The day the review died

[Some short notes: All the dates, numbers and most of the facts are taken from my already failing memory, and may be factually wrong. I've been trying to back most of them up with dates found on the internet, but all of them are estimates. The usage of USD($) in the article may not be representative of current conversion-values. I'm converting my national SEK to USD for an easier time telling the story. While the facts may be wrong, they aren't really important, the important thing is the story and how it changed my view of reviews.]


Whether you want to admit it or not, it's been a strange year in gaming-media. Trust has been gained and lost across the board, sites has been created and sites have gone under. Some people have left, some new people have taken their place. It's been a wild ride. For me though, my stance on gaming-media hasn't really changed. I've been suspicious of it for a long time and have kept myself out of it. So, I thought I should tell the story of how and when my suspicion of professional critics started to form. And this is just that story.


It is June of 2003. I've just turned 16 and I'm enjoying my summer break. I'm standing in a local game-store. I'm not sure what I want to get, but I know I want to get something for the long nights ahead. In my pocket is the rough equivalent to 30 USD, and I'm looking to spend. In Sweden, games are fairly pricey, a new game might cost anywhere between 50 to 80 USD. So I'm on a budget. I tell myself that I shouldn't be looking at the new releases, I won't be able to afford any of them. I dig through the bargain-bin and come up with nothing. There doesn't seem to be anything in there for me. Saddened, I turn and walk towards the exit. On my way out, I pass by the new-release shelf and get a quick look. Nestled between new shooters and sports games is a game-box I've never seen. Curiosity gets the best of me and I pull it out. It's a game called “Breath of fire 4”, a JRPG. At this moment in time, JRPGs were things mostly relegated to consoles, this one seems like an exception. Outside of the SNES I shared with my sister, my console experience was sorely lacking. I look at the back of the box and think to myself how cool it'd be to play this one day. While it doesn't seem to be very special, the knowledge of how good the Final Fantasy series is supposed to be is fresh in my mind, and I feel like this game might let me at least sample a bit of the magic that Playstation owners have been enjoying. As I'm standing there, studying the box, reality strikes me and I remember that I'm only carrying 30 dollars and I should stop torturing myself. I turn the box over just to have a look at the price, and to my surprise the tag says “20 dollars”. “This must be wrong” I tell myself, but again, curiosity strikes. I walk over to the counter and ask if the price-tag is correct. “It is”, they tell me. “Sold” is what I say in return.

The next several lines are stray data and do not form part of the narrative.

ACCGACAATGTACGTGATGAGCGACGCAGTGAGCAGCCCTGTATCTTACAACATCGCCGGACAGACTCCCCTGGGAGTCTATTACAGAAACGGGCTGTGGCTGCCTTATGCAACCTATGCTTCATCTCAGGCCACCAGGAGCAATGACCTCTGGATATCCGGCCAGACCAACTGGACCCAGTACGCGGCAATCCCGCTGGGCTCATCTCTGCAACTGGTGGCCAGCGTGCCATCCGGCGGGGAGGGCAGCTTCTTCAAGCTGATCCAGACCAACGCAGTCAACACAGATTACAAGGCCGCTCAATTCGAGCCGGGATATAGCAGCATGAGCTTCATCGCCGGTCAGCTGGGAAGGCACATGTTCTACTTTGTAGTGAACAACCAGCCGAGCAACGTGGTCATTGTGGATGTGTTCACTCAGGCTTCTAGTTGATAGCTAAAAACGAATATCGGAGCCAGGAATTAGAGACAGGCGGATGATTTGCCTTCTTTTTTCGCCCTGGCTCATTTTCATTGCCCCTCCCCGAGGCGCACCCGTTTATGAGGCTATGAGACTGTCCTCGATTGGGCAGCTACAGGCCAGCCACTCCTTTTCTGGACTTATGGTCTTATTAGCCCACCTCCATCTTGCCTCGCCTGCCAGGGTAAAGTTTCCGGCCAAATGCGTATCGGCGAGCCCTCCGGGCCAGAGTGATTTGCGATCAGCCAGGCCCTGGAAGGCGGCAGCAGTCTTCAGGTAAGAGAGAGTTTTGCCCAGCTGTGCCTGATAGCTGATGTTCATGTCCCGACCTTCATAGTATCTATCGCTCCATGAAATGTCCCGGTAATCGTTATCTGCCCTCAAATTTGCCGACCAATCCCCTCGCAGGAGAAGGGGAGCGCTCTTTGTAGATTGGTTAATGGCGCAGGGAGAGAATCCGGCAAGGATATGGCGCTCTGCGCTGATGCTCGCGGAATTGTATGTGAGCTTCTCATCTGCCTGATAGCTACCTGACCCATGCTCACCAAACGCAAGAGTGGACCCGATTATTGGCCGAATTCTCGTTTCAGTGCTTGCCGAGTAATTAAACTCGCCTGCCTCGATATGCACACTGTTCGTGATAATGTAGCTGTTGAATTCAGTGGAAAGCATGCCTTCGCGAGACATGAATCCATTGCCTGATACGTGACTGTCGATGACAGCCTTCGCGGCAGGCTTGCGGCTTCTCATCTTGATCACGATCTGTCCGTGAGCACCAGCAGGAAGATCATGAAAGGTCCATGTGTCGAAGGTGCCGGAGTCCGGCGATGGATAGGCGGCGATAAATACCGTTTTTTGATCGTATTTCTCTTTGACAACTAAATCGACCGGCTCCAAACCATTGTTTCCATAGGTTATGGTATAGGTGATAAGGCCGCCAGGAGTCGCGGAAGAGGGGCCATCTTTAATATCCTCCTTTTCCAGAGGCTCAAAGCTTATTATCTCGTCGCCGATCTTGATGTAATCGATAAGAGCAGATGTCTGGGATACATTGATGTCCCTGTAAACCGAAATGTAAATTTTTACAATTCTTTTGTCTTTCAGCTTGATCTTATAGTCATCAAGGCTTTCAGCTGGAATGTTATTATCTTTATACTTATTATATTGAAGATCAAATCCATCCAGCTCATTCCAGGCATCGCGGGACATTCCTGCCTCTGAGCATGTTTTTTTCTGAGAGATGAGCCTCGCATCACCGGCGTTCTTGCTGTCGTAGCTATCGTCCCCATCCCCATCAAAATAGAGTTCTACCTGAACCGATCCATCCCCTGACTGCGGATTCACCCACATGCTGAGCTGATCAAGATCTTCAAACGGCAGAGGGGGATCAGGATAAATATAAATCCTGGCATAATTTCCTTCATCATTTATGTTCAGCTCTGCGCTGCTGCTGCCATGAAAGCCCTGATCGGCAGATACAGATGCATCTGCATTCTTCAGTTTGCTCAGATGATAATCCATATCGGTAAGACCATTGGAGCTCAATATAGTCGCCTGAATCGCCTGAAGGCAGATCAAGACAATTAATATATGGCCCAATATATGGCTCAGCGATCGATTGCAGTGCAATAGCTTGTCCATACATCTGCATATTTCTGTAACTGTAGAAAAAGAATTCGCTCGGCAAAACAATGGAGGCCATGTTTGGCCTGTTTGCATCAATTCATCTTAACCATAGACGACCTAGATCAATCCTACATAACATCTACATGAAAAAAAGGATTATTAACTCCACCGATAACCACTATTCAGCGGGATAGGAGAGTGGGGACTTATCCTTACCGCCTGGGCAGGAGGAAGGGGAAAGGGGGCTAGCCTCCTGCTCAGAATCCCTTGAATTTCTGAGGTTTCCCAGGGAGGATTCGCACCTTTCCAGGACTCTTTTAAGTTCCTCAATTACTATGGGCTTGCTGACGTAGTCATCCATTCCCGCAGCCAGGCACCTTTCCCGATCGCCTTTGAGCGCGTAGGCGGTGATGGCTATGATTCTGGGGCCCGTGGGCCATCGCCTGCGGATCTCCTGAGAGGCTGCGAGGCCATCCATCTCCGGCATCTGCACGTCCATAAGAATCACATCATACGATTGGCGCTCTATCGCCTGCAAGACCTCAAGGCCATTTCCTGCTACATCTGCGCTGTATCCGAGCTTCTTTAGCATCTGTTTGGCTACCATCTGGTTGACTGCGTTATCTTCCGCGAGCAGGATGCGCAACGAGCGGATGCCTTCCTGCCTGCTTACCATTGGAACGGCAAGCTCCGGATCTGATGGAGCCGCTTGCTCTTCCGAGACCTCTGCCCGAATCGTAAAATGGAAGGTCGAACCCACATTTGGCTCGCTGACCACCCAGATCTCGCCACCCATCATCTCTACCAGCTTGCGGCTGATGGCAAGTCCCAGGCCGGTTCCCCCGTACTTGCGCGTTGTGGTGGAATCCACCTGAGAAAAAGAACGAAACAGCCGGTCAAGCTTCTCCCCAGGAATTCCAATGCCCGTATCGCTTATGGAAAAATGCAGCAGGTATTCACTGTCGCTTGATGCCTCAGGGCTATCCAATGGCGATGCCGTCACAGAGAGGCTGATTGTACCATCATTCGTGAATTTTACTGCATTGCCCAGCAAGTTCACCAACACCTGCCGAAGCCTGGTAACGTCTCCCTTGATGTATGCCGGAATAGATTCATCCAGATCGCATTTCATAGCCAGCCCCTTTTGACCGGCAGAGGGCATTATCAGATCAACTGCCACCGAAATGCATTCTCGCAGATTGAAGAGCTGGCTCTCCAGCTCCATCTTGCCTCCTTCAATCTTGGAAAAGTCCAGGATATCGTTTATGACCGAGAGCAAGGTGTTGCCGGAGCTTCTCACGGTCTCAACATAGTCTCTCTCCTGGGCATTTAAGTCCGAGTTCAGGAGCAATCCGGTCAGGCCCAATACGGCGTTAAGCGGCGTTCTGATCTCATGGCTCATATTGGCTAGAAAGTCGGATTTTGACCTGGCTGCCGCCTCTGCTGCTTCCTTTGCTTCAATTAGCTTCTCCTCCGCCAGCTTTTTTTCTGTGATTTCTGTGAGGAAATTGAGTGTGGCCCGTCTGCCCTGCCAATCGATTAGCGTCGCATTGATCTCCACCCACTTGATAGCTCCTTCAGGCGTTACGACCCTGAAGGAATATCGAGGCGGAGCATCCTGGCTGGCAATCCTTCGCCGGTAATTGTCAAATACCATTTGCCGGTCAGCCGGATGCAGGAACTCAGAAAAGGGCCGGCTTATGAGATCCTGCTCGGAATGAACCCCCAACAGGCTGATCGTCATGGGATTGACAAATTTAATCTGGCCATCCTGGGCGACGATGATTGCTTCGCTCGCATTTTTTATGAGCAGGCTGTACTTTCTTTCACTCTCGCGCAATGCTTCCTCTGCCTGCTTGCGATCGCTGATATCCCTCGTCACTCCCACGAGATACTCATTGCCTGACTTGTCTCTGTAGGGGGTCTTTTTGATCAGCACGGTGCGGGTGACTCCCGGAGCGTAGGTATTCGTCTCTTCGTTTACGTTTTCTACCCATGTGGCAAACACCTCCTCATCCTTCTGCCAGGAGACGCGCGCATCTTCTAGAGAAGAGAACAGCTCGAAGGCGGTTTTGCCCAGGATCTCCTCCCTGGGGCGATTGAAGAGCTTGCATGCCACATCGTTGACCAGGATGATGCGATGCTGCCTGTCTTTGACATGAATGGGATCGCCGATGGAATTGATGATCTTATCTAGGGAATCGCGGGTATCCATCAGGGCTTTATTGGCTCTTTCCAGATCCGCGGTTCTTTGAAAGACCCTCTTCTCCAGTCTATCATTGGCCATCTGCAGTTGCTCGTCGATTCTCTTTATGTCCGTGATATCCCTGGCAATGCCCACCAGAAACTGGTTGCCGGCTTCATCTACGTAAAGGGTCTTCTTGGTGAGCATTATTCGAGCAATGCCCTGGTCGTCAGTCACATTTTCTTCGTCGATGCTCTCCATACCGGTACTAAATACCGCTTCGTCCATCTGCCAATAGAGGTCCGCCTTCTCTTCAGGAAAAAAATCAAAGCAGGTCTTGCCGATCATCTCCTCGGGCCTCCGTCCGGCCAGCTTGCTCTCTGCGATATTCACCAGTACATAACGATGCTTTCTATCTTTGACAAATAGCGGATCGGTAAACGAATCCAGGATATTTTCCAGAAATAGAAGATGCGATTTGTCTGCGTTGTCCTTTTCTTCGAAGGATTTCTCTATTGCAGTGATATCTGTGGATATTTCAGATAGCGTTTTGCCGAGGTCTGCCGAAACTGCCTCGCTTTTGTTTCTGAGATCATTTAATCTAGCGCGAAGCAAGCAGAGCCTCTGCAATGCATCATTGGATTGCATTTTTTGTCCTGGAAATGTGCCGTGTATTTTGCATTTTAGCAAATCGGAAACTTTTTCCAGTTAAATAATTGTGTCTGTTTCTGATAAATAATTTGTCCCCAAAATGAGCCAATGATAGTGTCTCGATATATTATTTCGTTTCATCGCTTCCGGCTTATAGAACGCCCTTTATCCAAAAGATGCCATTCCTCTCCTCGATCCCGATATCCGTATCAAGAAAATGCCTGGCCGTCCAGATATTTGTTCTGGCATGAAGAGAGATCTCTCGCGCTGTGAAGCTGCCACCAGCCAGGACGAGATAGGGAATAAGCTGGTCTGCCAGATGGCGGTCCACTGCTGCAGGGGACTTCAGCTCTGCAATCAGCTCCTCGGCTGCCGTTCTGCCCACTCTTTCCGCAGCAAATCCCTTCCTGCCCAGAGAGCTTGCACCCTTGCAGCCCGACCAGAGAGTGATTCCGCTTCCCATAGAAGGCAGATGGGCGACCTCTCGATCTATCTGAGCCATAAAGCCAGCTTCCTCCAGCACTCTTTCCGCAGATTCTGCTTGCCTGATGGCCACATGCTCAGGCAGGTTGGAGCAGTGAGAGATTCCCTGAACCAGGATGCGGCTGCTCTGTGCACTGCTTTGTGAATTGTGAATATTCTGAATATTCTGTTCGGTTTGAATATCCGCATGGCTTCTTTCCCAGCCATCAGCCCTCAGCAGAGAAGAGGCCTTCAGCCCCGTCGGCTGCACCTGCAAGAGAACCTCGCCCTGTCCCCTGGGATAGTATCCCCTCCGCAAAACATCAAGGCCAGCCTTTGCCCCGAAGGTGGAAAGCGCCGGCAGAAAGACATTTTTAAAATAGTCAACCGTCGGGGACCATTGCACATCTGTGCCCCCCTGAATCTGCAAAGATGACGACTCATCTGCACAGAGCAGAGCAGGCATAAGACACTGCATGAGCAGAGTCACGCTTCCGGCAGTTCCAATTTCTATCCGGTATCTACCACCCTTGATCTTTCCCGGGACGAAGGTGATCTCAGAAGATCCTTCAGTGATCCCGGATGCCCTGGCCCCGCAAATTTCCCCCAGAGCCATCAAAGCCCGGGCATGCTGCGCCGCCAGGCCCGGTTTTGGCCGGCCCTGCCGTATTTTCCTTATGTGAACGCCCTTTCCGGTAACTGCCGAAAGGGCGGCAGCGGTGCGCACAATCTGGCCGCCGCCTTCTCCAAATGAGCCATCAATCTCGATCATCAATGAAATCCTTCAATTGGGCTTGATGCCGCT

Fast forward to later that night.

I'm sitting at home, just about to start playing. I'm pretty excited, since this will be my first true experience playing a JRPG. One that I own and can take my time with. Every other game before has been played at a friends house, and with said friend. But this one is mine. A small amount of disappointment is the first feeling that I register while the game starts. The graphics look old, really old. It seems silly to me now, but back in the day, I did put stock into graphics. It turns out that the game I'm playing is a port of a Playstation game. The Playstation 2 was released three years prior to me playing this game, and the graphical jump was very noticeable. “This must be why the game was so cheap” I tell myself. While I'm not particularly fond of how the game looks, this does not deter me from playing it. I bought this game for my own money, and I'm going to give it a fair shake. As I start playing, the game slowly starts opening up to me, and several hours later I realize I've spent all night, glued to the screen. That night, I added another game to my own personal top-list. Turns out a dated-looking port of a last-gen console was just what I wanted at the time. I played it through to the end the following week, and re-played it the week after that.